So, you are restructuring (and this may mean downsizing and making people redundant)? What are the key steps to get right?

We are in unparalleled and unprecedented times. COVID 19 has affected the world and our economy in ways many of us were simply not prepared for. It has affected almost all industries and means many businesses will review and possibly reduce their labour costs and head count.  Any type of restructure can be difficult but when accompanied redundancies this becomes even more challenging. The people side of this is important and critical to get right. 

What we know is that COVID 19 has not paused or changed an employer’s obligations under employment law. A fair process  must  be followed and the obligation to act in “good faith” still applies. But what does this actually mean?  In short, this means being honest and transparent in your communication and acting fairly and reasonably. Treating those affected with respect, compassion and dignity should be a key consideration and this is the basis for the applicable legal principles. It can also help to protect your brand. 

Getting the Process and Steps Right 

Regardless of the circumstances, employment law obligations apply  to all employment relationships. A key rule to remember is – if you are considering changes to an employee’s job you must consult and if you are seeking changes to the employees terms and conditions (such as pay rate or hours of work) you must agree

While the below steps are not an exhaustive list of your obligations this summary is aimed at reminding anyone considering any form of change not to forget their legal obligations and to consider the impact from a psychological and humanistic perspective. 

NB: For more detail, the workplace change process on www.Employment.Govt.Nz provides a comprehensive outline of the process an employer should follow when working through a change process however this is not a substitute for seeking specific advice relevant to your circumstances.  Other support might include training in the process, accessing information on various websites, talking with an experienced HR practitioner or employment lawyer.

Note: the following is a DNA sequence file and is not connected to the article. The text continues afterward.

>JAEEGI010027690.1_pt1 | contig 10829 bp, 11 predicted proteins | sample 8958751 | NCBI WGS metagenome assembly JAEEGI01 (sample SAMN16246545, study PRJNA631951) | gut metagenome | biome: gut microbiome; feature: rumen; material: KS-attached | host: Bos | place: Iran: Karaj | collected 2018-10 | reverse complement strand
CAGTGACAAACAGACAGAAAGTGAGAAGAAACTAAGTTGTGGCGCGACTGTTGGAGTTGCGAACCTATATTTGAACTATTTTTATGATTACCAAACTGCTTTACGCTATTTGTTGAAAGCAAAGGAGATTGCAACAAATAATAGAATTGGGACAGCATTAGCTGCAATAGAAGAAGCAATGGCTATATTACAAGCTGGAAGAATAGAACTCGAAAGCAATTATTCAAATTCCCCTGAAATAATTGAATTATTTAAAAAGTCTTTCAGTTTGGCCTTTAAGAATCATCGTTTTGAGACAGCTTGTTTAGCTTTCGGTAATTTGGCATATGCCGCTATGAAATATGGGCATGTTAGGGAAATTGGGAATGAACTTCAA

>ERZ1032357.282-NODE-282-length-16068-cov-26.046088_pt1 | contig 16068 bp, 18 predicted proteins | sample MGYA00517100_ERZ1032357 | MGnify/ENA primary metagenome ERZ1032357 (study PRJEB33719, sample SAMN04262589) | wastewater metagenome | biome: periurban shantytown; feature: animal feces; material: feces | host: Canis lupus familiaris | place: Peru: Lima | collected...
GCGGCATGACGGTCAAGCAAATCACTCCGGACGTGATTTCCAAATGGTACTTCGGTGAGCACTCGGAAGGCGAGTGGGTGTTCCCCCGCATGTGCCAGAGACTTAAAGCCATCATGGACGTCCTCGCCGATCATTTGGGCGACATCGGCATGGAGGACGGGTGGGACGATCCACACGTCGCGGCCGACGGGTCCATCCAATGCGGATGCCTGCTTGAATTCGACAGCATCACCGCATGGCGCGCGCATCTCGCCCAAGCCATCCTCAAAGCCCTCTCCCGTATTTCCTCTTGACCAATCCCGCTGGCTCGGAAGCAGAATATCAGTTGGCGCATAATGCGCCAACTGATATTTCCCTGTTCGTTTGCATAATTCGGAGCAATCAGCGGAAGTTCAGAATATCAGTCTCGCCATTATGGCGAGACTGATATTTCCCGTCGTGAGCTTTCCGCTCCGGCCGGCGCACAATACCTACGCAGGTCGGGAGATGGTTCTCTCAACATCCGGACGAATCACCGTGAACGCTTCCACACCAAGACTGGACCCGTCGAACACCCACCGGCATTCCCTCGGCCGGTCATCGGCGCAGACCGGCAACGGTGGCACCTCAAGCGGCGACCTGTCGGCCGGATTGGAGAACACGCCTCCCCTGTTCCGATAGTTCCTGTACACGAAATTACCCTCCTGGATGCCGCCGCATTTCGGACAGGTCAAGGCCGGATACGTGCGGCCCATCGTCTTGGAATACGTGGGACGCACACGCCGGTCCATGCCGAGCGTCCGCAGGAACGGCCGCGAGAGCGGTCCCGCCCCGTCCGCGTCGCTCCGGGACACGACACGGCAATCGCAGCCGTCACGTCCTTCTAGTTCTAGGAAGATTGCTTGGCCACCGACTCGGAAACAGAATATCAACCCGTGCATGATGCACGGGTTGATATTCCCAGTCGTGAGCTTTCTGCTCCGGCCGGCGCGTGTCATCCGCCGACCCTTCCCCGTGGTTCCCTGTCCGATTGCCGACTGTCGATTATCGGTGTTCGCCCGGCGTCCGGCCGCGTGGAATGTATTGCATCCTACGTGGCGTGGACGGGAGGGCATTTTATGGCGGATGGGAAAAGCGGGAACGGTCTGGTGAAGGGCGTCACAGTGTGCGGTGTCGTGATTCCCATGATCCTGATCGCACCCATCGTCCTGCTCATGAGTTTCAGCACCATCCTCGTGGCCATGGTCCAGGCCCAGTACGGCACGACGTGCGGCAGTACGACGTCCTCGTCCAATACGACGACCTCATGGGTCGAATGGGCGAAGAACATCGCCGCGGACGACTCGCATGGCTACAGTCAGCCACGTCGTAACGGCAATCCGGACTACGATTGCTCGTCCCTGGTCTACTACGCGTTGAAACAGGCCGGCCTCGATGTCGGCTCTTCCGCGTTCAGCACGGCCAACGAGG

1. Check

Check first the employment agreements for any special arrangements. While this may seem obvious,  it is frequently a missed step.

2. Communicate

Communicate and present the proposed changes to employees (individually if possible, via video-conference if necessary) who may be directly affected (e.g. losing their jobs) as well as those who may be impacted (e.g. some changes to their position description or reporting to a different manager).  Note that, in all circumstances this must be based on genuine business reasons.  While employers have a right to make changes to their businesses, this should NOT be used as a means of getting rid of someone or avoiding managing a performance issue.  You are also required to provide sufficient information for the employees to understand the “why” of the proposed changes and the desired outcomes so they can provide  meaningful  feedback.  This should include but is not limited to position descriptions for any proposed new roles , a business case/proposal, letters, organisation charts, FAQs and so on. Most employers do not provide sufficient information.  

During these conversations be compassionate and kind.  Ask yourself how would you like this information presented to you and how would you like to be treated during the process. Ask the individual to keep the information to themselves until all of those affected have been spoken to. There is nothing worse than people hearing about changes that affect them informally.  Following this meeting have the supporting documentation ready to go to the person. 

3. Consult